Posted in Declutter, Lifestyle, minimalism, Tips & How to's

Where does your clutter go?

So, maybe you have you’ve been inspired by the Marie Kondo movement and have started your mass declutter. You may have completed a #Minsgame or two, or jumped on board the ‘capsule wardrobe‘ train, but you have hit a roadblock.

The Minimalists and Polly
Insert shameless ‘Polly meets The Minimalists’ photo, for no reason but to show off…

What exactly are you going to do with all of that junk?  It is all very well having a good tidy up, but where does all that clutter go? As I have gone through my stuff I have been pretty ruthless and I will freely confess to having binned the vast majority of it.  However if , like me, you live in England, you may have a problem like mine; the council only empty your bin once every two weeks and the bin can only hold so much… and as for visiting the local tip, I’m pretty sure the guy there recognises me and eyes me suspiciously every time I go there.

I have been trying to recycle when possible, but I am still left with a pile of ‘too good to bin’ stuff. What do I do with that? There are basically three things you can do with the stuff if you are not putting it in the bin: Keep it, Give it away or Sell it. This post will go over those options.

 


where does clutter go

Keep it:

Despite ALL I have said about decluttering, you will come across something that you don’t particularly want to get rid of, even though you have no use for it yet.  Maybe Christmas or seasonal items, sentimental things you are not ready to part with, or just something you know will be useful once you have your home how you want it (like that sewing machine that is still in the box, but that you will TOTALLY use all the time once you have the space to do so).

Do not feel guilty about keeping hold of things – I’m hoping to write an article on this subject eventually; not wanting to get rid of something that might be useful ‘just in case’, while considered an anathema to many minimalists, is not the end of the world.  Provided you are still getting rid of most of the clutter, keeping the odd thing is not going to completely derail the process.  Consider what it is and why you are choosing to keep it.  If you want it for Christmas, Easter, next summer, (insert your reason here), then just box it up, label it, and put it out of the way.  If it gets forgotten about, then maybe you can actually think about getting rid of it when you next come across it, but if you want to still keep hold of it, then perhaps you may want to identify what is actually going on with this item and why you can’t let go of it.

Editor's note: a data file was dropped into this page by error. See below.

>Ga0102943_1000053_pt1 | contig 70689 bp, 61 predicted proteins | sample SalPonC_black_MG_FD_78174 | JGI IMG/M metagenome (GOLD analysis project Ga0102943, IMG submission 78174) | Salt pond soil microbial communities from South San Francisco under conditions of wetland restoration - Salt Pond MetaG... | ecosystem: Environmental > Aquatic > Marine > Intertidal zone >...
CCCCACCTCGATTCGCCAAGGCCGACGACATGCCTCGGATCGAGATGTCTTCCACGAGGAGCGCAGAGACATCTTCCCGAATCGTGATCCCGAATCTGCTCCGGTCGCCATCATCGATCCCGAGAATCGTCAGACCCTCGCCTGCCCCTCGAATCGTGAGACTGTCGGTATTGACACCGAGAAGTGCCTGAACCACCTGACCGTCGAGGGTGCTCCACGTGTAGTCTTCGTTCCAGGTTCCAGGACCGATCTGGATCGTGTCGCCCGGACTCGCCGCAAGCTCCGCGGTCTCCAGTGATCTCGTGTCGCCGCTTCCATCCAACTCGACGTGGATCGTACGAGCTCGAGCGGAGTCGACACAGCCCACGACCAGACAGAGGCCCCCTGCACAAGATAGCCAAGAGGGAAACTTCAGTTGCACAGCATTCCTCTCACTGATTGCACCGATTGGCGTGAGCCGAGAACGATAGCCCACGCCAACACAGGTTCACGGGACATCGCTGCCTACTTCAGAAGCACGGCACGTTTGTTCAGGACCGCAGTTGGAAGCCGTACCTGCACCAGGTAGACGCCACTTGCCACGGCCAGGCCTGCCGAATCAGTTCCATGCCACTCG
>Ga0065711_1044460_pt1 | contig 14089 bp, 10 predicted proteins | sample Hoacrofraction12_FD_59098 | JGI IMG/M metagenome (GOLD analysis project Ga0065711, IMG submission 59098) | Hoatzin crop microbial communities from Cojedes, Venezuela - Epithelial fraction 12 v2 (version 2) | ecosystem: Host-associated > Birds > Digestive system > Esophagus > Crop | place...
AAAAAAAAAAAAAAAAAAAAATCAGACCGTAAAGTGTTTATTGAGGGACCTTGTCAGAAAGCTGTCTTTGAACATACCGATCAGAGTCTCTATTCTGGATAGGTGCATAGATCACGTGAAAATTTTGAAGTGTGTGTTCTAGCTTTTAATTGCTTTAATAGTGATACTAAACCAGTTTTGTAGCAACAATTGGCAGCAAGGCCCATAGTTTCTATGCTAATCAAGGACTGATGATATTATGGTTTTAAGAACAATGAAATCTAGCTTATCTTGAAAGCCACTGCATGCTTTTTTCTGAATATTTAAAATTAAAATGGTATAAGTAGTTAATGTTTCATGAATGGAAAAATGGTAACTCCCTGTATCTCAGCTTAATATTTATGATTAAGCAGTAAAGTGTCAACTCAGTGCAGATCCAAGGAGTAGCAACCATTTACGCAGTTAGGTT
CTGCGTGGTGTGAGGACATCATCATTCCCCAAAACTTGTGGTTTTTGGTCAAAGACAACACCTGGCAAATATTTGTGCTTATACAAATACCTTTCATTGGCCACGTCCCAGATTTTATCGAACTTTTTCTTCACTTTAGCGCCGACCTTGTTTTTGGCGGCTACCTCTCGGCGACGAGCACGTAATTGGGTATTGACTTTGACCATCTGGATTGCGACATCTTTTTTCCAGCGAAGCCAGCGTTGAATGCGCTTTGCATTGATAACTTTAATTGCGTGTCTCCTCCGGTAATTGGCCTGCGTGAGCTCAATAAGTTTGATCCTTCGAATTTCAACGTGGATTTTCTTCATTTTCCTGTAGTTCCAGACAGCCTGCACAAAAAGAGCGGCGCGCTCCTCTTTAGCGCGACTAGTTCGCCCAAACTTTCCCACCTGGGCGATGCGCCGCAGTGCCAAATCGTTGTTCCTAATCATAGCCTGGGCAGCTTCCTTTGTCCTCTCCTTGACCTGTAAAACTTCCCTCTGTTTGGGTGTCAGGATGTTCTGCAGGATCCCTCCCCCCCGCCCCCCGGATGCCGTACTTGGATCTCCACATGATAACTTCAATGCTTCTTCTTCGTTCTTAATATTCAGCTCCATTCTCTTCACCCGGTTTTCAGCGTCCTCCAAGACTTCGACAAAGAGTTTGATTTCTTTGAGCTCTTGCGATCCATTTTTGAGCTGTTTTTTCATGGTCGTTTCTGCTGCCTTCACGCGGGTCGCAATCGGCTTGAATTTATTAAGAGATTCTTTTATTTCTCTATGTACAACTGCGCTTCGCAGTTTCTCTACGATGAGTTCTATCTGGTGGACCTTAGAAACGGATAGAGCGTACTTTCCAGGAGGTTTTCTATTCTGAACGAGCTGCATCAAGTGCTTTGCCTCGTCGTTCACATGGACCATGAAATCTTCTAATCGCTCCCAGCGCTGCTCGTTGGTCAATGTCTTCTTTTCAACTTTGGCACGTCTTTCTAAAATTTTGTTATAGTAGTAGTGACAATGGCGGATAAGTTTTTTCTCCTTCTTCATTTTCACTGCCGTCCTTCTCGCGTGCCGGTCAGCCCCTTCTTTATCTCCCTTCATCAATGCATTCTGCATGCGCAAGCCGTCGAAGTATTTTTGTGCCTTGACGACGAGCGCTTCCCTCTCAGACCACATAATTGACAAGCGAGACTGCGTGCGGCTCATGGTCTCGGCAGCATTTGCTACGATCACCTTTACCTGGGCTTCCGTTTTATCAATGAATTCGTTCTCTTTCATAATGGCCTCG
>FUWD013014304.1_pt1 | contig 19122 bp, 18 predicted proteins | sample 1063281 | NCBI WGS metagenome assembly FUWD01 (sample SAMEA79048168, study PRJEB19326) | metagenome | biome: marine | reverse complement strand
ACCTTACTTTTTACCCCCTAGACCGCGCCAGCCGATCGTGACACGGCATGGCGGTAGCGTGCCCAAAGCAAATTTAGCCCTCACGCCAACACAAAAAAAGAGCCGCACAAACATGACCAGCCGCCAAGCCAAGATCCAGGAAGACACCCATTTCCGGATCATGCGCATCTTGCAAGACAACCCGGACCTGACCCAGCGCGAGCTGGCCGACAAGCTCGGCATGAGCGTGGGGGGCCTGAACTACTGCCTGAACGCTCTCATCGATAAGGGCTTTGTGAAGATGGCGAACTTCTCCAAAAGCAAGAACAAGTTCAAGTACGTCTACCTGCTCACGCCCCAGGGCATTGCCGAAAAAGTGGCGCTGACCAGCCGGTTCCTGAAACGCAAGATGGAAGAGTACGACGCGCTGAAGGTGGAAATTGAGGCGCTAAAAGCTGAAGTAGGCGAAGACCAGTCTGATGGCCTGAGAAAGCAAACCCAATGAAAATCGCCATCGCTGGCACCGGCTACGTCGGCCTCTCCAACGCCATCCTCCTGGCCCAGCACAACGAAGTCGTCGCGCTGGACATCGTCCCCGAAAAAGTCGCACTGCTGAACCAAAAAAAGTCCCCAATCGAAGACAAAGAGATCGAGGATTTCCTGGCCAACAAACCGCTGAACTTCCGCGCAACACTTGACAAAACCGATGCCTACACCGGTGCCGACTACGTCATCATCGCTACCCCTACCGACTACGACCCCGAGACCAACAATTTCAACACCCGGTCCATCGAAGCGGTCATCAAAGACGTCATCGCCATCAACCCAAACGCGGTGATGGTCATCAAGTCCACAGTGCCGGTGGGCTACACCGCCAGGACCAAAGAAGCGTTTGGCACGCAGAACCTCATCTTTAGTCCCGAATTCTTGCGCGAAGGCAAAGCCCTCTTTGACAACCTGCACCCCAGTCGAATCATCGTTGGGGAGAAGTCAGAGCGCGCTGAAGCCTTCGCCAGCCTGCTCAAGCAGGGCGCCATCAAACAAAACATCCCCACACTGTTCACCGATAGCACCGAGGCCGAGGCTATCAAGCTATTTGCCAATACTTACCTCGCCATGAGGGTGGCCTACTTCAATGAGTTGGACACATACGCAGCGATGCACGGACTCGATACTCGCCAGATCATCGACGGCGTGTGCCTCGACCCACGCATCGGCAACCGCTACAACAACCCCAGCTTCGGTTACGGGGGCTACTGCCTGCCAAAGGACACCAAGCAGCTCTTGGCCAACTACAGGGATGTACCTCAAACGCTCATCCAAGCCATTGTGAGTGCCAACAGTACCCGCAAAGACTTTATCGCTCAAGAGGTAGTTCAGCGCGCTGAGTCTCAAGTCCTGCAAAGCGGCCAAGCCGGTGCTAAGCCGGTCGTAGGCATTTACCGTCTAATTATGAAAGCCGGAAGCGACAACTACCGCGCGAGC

I appreciate that this is the exact opposite of what the majority of ‘proper’ minimalists will tell you – but I am not proper by any stretch of the imagination, and if your hiding this stuff away and coming back to it later is going to keep you moving rather than discourage you from proceeding, then it is better to step around a boulder in the road and carry on, than waste time trying to smash it up (got  bit ‘metaphory’ there, sorry about that)

Pro-tip: If it’s taking too long to decide if you want to keep it or not, keep it for now and worry about it later – just keep moving with the clear out process!


Give it away:

I don’t know about you, but we get bags asking to be filled with donations through our letter box every other day.  Some are for real charities, others are chancers hoping to get your old things and then sell them on.  Either way if you are happy to clear your clothing clutter that way, go ahead. If getting it out of the house is your main priority then that is an easy way to do it and once it is gone what the people collecting do with it is their business.
Some charities will come and collect large amounts of clothes, books or furniture if the logistics of getting your items to the shop is the part of decluttering that is posing a problem. You may even have decided, while going through things, that some of them would be perfect for certain friends or family members.  Who ever you intend giving the item to, there are 2 main rules when giving things away:

  1. Is it good enough?  Consider why you don’t want it anymore.  If it is because it has been outgrown, or read, or you now realise that 50 cushions for your 2 seater settee is a tad excessive, then  by all means ask if others would like them.  However, if you are getting rid because, the buttons are missing, it is stained, or a bit saggy, consider if your ‘gift’ is really going to be suitable or well received.